I am probably in a minority on this board, a member who is both an artist traveling the show circuit for 11 years and a director of a fine art show, An Occasion for the Arts (AOFTA), held in October in historic Williamsburg, VA. We are a show that uses Zapplication.org (Zapp) to manage our artists’ applications and jury processes.
The purpose of this article is to share a few thoughts for artists to consider when using the Zapp system. With over 650 art shows using Zapp, artists applying to multiple shows will interact with the Zapp system. It is unavoidable.
Most organizers only use the Zapp system at the beginning stages of the process.
- Collect artist information and artwork
- Manage the jury process
- Communicate with artists who have applied
- The Zapp system also provides an enterprise solution for selling products: booth spaces, lunches, etc. though not all shows use this.
In other words, most of Zapp collected data must be downloaded and brought into a show’s workflow outside of the Zapp system: e.g. in Excel or like us, using a custom database. The saying garbage in, garbage out rings very true. Here are a few confusions that have been encountered when working with artist’s data:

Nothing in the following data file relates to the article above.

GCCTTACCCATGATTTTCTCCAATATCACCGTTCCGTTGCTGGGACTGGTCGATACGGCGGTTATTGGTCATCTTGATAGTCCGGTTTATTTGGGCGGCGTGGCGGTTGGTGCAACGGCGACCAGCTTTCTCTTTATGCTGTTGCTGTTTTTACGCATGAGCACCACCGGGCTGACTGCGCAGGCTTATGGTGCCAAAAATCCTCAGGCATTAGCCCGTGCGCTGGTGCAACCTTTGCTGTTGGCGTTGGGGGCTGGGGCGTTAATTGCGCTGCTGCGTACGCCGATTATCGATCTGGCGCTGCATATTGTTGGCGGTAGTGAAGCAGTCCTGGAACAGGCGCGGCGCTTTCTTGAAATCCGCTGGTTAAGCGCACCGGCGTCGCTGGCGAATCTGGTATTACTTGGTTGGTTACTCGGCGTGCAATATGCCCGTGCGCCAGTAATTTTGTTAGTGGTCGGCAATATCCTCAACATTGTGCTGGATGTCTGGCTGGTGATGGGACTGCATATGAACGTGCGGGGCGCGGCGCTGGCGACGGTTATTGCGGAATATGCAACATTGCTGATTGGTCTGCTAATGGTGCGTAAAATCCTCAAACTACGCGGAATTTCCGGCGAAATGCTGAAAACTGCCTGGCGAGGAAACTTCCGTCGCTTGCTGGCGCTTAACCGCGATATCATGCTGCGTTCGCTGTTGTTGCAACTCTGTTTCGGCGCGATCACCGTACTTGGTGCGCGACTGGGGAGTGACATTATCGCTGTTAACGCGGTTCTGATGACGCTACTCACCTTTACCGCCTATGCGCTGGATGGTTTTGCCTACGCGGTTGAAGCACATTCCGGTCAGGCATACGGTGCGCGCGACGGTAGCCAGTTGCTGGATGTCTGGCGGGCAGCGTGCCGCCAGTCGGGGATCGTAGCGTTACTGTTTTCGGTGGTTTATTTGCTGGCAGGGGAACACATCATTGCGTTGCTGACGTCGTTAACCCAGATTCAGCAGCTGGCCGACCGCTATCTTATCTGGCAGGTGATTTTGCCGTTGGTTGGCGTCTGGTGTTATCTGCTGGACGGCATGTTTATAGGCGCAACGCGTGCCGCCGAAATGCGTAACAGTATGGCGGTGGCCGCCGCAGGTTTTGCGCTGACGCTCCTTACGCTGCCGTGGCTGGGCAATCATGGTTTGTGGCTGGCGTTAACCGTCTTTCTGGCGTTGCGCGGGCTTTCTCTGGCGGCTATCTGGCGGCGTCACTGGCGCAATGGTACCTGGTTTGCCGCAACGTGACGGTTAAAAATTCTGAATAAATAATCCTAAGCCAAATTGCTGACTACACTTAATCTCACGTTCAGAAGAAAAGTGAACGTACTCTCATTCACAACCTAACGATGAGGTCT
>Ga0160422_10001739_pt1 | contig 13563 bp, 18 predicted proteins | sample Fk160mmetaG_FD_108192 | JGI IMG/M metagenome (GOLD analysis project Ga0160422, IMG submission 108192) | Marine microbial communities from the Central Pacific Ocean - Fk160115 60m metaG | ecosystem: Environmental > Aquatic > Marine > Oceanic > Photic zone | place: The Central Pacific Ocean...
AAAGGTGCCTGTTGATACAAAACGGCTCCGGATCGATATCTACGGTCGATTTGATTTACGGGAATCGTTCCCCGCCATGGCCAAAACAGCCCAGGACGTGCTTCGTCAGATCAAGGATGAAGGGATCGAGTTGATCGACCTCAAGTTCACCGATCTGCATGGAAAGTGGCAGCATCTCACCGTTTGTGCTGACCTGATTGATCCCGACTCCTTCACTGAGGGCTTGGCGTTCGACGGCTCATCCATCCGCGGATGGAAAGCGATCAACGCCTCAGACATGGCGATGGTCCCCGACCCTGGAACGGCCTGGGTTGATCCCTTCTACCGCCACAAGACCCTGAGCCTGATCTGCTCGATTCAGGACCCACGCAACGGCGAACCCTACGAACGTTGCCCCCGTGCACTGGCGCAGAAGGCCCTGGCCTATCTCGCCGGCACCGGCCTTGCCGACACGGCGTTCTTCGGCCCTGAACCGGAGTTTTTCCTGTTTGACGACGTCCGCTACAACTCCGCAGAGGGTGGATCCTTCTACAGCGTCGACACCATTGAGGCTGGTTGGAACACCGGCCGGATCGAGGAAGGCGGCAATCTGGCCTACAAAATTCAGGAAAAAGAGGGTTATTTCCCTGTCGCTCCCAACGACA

1) Who am I, an Artist, a Collaborator or an Associate?
Three types of people are distinguished in Zapp data structure but there seems to be confusion among artists and some show organizers:
- Artist: the individual who creates the art
- Collaborator: the individual who creates the art in collaboration with the artist… in other words, two artists in partnership
- Associate: a person who helps the artists but does not create the art…they might manage the business, help sell at shows, or maybe even mat and frame artwork
You can only be one or the other, either you’re the artist or the collaborator. It is amazing how many artists put their name as both artists and collaborator. The problem is when listing artists for nametags, lists for publications, etc., the artist name gets printed twice and needs to be manually corrected.
I also realize that some art shows are at fault - many only list the artist name in their promotion and not the collaborator. To work around this, some artists list both the artists name and the collaborator in one field and leave the collaborator fields blank. This is also a problem and requires manual editing when printing nametags and publishing various reports. It is important to use the Zapp system the way it’s created!
2) All CAPS; all lower case; and SomeThing in the MiDdLe